THE INTERNATIONAL CHILD AND YOUTH CARE NETWORK


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Val Peter

Father Peter leaves bigger Girls and Boys Town

While serving in Iraq last year, young Marine Sgt. Eric Eggink wrote in gratitude to the Rev. Val Peter, president and chief executive of Girls and Boys Town.

“Thanks to the skills I learned at Girls and Boys Town, I'm able to lead others and teach these men how to handle battle,” wrote Eggink, who graduated in May 2001 after arriving at the institution in 1997, at age 15.
Now Eggink is back safe in Omaha and can't believe that Peter is stepping down as the leader at the campus that was once called Father Flanagan's Boys' Home.
“It's his life,” Eggink said. “He's the guy who makes things happen.”

Peter's been making things happen — expanding and diversifying the institution — since he took over in 1985. Under his stewardship, Girls and Boys Town has grown to 19 sites in 15 states and the District of Columbia.
While in the public imagination, Girls and Boys Town is primarily thought of as an orphanage, most of the troubled young people living on its campus have been referred by families or social service agencies.It also has a national, toll-free crisis and referral hot line for children and parents. Assets include a research hospital in Omaha, a national resource and training center and a publishing arm, Boys Town Press.
While the organization is battling four sex-abuse lawsuits and has occasionally clashed with the local Roman Catholic bishop, its literature says 43,654 children received direct “help, healing and hope” from Girls and Boys Town services last year.
In addition to the task of overseeing the 500-plus children and all the staffers at the Omaha campus, Peter has acted as an unofficial pastor to the national parish created by Girls and Boys Town.

In one of what the Boys Town Web site calls “Father's Letters,” Peter mixes his counsel with a little frank street talk: “If you look like a ho, act like a ho, talk like a ho, you will be treated like a ho. So don't go out of your way by engaging in fringe and dangerous behaviors.”
Peter teaches and preaches moral absolutes and the famed “Boys Town model,” which comes from university research into “behavior-shaping models,” stressing self-discipline and respect.
In another of his letters, he says: “Lies decrease the love we have for one another. ... They extinguish trust and belief in one another. Lies are morally wrong.”

Peter will remain for a year as pastor to the boys, girls and others who attend services at Dowd Memorial Chapel at Boys Town Village, as the Omaha campus is known. He relinquished his duties as president and CEO to the 46-year-old Rev. Steven E. Boes (pronounced BAYS) on Friday.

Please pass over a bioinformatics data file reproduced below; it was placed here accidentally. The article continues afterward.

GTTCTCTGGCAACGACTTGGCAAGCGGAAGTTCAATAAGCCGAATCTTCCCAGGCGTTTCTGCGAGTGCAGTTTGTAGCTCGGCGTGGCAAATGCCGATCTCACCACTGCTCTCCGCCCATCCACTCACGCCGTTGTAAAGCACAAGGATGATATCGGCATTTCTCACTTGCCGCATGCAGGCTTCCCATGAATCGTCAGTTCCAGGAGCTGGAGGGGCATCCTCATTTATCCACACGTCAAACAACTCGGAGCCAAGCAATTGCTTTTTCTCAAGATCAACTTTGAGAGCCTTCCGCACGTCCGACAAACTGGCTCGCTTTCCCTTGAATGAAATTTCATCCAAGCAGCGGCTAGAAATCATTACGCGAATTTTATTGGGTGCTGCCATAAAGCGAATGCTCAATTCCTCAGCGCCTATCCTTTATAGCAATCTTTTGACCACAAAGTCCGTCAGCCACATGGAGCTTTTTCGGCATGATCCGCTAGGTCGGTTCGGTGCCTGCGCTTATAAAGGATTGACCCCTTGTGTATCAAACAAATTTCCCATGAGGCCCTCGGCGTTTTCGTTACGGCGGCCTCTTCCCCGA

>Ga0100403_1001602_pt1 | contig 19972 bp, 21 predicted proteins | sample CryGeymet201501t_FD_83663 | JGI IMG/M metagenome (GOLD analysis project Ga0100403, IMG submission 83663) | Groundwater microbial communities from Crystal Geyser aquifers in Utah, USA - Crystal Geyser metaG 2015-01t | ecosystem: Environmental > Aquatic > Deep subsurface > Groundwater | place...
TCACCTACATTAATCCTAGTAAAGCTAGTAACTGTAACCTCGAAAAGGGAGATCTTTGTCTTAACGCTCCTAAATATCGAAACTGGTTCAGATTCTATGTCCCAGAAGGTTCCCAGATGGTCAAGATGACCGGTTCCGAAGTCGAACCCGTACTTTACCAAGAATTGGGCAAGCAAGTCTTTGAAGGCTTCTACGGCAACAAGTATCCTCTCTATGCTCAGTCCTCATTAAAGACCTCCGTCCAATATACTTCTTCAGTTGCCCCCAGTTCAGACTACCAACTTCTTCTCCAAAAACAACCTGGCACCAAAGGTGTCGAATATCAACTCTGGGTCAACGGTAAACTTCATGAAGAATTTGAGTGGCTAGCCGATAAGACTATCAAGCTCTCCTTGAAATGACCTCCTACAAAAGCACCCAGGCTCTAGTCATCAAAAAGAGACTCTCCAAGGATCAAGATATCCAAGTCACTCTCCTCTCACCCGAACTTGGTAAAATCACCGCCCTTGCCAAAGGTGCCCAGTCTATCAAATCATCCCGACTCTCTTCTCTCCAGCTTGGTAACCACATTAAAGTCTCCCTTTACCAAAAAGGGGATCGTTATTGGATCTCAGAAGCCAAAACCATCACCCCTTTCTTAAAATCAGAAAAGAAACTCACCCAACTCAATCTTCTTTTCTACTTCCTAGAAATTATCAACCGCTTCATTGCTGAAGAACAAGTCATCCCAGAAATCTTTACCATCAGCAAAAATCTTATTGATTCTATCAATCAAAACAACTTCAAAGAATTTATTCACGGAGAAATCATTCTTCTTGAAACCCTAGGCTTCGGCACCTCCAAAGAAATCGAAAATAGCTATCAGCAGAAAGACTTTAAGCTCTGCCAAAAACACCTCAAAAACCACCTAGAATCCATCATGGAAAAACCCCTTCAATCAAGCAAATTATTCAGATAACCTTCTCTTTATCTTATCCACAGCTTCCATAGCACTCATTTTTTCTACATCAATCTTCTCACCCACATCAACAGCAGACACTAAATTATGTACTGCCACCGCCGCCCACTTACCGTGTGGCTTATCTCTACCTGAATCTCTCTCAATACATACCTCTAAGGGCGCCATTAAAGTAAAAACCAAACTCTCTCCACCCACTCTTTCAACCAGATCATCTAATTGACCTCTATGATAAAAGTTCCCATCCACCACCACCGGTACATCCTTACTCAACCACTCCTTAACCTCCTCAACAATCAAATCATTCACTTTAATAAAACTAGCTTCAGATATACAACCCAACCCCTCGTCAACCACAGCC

The national board of trustees' chairman, former Coca-Cola division president John J. Gillin of Atlanta, describes Peter as “electric.”
“When he walks in a room, people know he's there,” Gillin said. “But the fun is watching kids when he enters a room. They crowd around him. They love him. He knows their names.”

Peter also is unafraid to protect his institution. In 1994, he filed a defamation suit against the American Institute of Philanthropy over an unflattering institute report card.
“We think sometimes you have to restore and preserve your reputation,” Peter said in 1996 when the suit was settled.
Also in 1994, Peter entered a national brouhaha between then-U.S. House Speaker Newt Gingrich and then-first lady Hillary Rodham Clinton.
Gingrich had praised Girls and Boys Town and, citing the movie “Boys Town,” said it was evidence that orphanages are not a bad solution to the problems of today's youth. Clinton and others derided the notion as ridiculous nostalgia.
Peter waded in, inviting Clinton and Gingrich to tour the facilities.
The national shadow of sexual abuse by Catholic clergy or others in authority also fell on Girls and Boys Town. Four lawsuits are pending against the institution: three allege that sexual abuse occurred in the late 1970s or early 1980s; the other alleges abuse in 1997.
Said Boys Town attorney James Martin Davis: “My advice was not to settle any of them because there was nothing there.”
More recently, Peter and his board in 2003 risked the ecumenical wrath of his archbishop, Elden Curtiss, over Peter's retirement and whether the search for Peter's replacement would be national.
As it turned out, said Peter in April, “The best person for the job was found right here in the diocese.” That is Boes, who had been running the St. Augustine Indian Mission and School in Winnebago, 70 miles north of Omaha.

Peter has loved his work at Girls and Boys Town, which was renamed from Boys Town in 2000 by the vote of its residents. “Ever since I was young I've loved the chaos of family life — the tears and the pain, the hope and the hugs,” Peter said.

So what's next for the 70-year-old priest?
“Oh,” he said, “I'm gonna help the kids.”

On the Net: Girls and Boys Town: http://www.girlsandboystown.org

Nelson Lampe
2 July 2005

http://www.jacksonholestartrib.com/articles/2005/07/02/features/religion/59454a4d7835867c872570310020fc9d.txt

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